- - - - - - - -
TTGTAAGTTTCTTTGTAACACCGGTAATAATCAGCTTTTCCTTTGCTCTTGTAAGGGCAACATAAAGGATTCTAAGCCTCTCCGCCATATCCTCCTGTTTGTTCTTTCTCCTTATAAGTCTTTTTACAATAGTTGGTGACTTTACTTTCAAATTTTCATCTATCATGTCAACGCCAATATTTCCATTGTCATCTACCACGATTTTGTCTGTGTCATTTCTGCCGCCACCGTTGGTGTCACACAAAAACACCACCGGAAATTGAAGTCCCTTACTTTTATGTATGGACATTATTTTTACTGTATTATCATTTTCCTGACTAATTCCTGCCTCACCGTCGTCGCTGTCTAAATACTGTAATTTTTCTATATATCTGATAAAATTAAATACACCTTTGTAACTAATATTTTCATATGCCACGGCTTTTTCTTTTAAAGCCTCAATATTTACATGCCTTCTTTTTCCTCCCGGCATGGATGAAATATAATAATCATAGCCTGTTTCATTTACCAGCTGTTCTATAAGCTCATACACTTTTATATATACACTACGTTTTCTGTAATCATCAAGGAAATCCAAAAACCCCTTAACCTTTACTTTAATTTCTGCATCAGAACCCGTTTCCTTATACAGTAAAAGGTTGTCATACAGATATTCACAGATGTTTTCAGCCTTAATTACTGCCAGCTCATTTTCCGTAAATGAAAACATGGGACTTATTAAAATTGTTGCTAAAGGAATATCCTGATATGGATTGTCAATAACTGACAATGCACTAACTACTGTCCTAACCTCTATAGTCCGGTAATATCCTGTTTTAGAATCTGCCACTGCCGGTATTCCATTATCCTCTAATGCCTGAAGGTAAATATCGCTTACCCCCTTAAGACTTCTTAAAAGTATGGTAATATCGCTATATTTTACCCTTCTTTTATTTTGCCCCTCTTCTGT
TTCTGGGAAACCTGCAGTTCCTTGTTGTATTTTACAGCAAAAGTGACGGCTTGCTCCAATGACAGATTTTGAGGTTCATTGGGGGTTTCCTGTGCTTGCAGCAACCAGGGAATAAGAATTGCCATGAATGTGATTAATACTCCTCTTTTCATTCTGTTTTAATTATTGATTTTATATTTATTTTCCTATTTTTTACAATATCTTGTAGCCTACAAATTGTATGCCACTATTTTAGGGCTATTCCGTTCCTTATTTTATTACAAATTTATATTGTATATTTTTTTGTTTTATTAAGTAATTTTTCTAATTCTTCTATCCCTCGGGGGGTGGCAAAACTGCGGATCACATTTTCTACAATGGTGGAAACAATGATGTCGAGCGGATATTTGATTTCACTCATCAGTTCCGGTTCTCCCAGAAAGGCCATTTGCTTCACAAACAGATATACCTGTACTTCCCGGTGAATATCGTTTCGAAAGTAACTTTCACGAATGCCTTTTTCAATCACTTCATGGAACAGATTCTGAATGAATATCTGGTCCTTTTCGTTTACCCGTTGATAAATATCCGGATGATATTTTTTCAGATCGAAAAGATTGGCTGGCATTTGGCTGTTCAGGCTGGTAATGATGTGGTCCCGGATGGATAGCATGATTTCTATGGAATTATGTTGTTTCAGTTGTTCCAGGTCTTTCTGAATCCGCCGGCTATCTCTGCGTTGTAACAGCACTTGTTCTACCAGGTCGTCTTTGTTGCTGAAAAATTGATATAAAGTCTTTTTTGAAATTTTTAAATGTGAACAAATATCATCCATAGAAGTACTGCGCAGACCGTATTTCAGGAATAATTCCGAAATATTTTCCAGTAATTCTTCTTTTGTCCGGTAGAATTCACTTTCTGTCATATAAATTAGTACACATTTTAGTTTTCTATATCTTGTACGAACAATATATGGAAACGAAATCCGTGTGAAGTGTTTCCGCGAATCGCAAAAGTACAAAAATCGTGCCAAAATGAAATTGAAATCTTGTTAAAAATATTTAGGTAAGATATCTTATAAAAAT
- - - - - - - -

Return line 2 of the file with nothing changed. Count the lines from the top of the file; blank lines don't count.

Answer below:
TTCTGGGAAACCTGCAGTTCCTTGTTGTATTTTACAGCAAAAGTGACGGCTTGCTCCAATGACAGATTTTGAGGTTCATTGGGGGTTTCCTGTGCTTGCAGCAACCAGGGAATAAGAATTGCCATGAATGTGATTAATACTCCTCTTTTCATTCTGTTTTAATTATTGATTTTATATTTATTTTCCTATTTTTTACAATATCTTGTAGCCTACAAATTGTATGCCACTATTTTAGGGCTATTCCGTTCCTTATTTTATTACAAATTTATATTGTATATTTTTTTGTTTTATTAAGTAATTTTTCTAATTCTTCTATCCCTCGGGGGGTGGCAAAACTGCGGATCACATTTTCTACAATGGTGGAAACAATGATGTCGAGCGGATATTTGATTTCACTCATCAGTTCCGGTTCTCCCAGAAAGGCCATTTGCTTCACAAACAGATATACCTGTACTTCCCGGTGAATATCGTTTCGAAAGTAACTTTCACGAATGCCTTTTTCAATCACTTCATGGAACAGATTCTGAATGAATATCTGGTCCTTTTCGTTTACCCGTTGATAAATATCCGGATGATATTTTTTCAGATCGAAAAGATTGGCTGGCATTTGGCTGTTCAGGCTGGTAATGATGTGGTCCCGGATGGATAGCATGATTTCTATGGAATTATGTTGTTTCAGTTGTTCCAGGTCTTTCTGAATCCGCCGGCTATCTCTGCGTTGTAACAGCACTTGTTCTACCAGGTCGTCTTTGTTGCTGAAAAATTGATATAAAGTCTTTTTTGAAATTTTTAAATGTGAACAAATATCATCCATAGAAGTACTGCGCAGACCGTATTTCAGGAATAATTCCGAAATATTTTCCAGTAATTCTTCTTTTGTCCGGTAGAATTCACTTTCTGTCATATAAATTAGTACACATTTTAGTTTTCTATATCTTGTACGAACAATATATGGAAACGAAATCCGTGTGAAGTGTTTCCGCGAATCGCAAAAGTACAAAAATCGTGCCAAAATGAAATTGAAATCTTGTTAAAAATATTTAGGTAAGATATCTTATAAAAAT